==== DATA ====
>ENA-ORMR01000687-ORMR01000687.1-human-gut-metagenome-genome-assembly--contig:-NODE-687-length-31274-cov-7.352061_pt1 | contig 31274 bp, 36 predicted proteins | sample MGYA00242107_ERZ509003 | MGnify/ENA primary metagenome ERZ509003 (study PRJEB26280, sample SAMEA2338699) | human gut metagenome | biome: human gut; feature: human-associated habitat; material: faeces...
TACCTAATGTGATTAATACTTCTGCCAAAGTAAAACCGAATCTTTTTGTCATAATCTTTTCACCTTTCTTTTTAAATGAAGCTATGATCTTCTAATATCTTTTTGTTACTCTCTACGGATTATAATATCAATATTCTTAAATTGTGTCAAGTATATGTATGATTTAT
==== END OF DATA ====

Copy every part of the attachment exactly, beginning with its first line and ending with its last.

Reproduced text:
>ENA-ORMR01000687-ORMR01000687.1-human-gut-metagenome-genome-assembly--contig:-NODE-687-length-31274-cov-7.352061_pt1 | contig 31274 bp, 36 predicted proteins | sample MGYA00242107_ERZ509003 | MGnify/ENA primary metagenome ERZ509003 (study PRJEB26280, sample SAMEA2338699) | human gut metagenome | biome: human gut; feature: human-associated habitat; material: faeces...
TACCTAATGTGATTAATACTTCTGCCAAAGTAAAACCGAATCTTTTTGTCATAATCTTTTCACCTTTCTTTTTAAATGAAGCTATGATCTTCTAATATCTTTTTGTTACTCTCTACGGATTATAATATCAATATTCTTAAATTGTGTCAAGTATATGTATGATTTAT